poking the past


Amanda Vickery, Professor of History at Royal Holloway, University of London, kicked off her TV series ‘At Home with the Georgians’ last week. She enters a crowded marketplace, dominated by men modelling themselves on Schama and Starkey, and frequently presenting a distinctly macho brand of history (what’s done is done, but all the same, Be Very Afraid). Vickery’s innovation was wonderfully simple: she travelled with an ipad. So, intercut with the familiar historical reconstructions and country-house shots, we were treated to numerous close-ups of documents and images being prodded and poked into life by the historian’s finger. They slid in and out, grew and shrank at the touch of a screen, in an display of pure archival prestadigitation.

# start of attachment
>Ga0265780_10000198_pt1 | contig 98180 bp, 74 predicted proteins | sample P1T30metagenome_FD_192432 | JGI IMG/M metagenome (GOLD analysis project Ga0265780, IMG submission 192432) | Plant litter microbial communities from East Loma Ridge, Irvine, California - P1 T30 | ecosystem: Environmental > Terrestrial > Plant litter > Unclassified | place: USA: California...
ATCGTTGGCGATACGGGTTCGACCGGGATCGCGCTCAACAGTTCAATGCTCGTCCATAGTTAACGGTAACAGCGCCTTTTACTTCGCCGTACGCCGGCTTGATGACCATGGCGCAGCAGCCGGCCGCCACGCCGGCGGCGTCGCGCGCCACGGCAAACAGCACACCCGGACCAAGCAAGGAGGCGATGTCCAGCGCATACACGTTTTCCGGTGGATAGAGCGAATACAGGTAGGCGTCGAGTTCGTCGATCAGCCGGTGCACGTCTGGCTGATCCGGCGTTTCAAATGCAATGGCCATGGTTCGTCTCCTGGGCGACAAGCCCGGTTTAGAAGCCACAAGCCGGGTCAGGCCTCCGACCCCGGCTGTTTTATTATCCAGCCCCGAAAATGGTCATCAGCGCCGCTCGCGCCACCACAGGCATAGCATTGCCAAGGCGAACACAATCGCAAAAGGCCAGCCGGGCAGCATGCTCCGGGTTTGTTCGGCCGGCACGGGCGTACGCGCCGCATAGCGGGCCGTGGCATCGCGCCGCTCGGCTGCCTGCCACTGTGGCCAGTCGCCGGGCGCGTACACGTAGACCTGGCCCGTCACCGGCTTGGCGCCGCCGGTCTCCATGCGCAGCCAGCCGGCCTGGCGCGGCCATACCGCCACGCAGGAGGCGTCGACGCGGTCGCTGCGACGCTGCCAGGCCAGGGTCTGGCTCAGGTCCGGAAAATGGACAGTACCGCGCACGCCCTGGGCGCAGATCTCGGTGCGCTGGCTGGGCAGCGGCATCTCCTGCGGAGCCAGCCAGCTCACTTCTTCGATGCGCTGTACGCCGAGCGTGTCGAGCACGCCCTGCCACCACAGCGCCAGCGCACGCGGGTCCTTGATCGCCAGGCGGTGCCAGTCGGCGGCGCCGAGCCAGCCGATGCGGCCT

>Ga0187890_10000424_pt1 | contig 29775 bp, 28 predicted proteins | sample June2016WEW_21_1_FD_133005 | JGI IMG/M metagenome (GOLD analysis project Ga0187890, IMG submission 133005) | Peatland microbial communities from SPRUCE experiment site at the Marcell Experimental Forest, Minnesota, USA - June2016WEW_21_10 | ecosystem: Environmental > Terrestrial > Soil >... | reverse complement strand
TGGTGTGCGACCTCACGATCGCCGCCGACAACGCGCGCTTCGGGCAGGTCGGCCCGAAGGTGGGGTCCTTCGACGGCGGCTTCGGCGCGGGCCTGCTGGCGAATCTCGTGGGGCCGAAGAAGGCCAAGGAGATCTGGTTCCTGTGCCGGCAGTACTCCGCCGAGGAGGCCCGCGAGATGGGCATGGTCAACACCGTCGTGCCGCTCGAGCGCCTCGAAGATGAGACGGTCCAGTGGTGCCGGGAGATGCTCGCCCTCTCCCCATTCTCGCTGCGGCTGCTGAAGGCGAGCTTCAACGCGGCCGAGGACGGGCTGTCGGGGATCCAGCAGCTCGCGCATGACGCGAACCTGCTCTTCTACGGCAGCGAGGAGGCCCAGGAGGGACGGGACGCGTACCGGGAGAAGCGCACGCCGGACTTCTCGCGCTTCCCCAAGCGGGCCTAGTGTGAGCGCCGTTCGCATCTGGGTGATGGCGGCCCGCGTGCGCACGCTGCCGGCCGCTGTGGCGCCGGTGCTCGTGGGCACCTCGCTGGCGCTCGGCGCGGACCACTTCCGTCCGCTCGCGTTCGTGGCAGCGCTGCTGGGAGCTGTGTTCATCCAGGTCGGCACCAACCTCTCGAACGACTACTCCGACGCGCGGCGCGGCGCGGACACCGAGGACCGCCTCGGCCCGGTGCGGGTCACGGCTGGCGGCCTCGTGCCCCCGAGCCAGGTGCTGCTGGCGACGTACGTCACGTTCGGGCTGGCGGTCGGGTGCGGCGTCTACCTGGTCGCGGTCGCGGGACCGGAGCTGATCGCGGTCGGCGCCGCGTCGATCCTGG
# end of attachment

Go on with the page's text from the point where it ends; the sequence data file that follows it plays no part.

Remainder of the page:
All this sets me wondering about the ways in which our unparalleled ability to reproduce documents from the past might be changing our attitude to those documents–increasingly making them the subject rather than merely the source of history. And sharpening our sense of their material specificities–allowing us to see the weave of the paper, the shimmer of ink–even as it robs us of much crucial physical information, and obliterates the memory of the archive in which the original resides. But for now we should surely celebrate Professor Vickery’s coup in showing us that, like 18th-century gentlemen, 21st century historians can get ahead through their gizmos.

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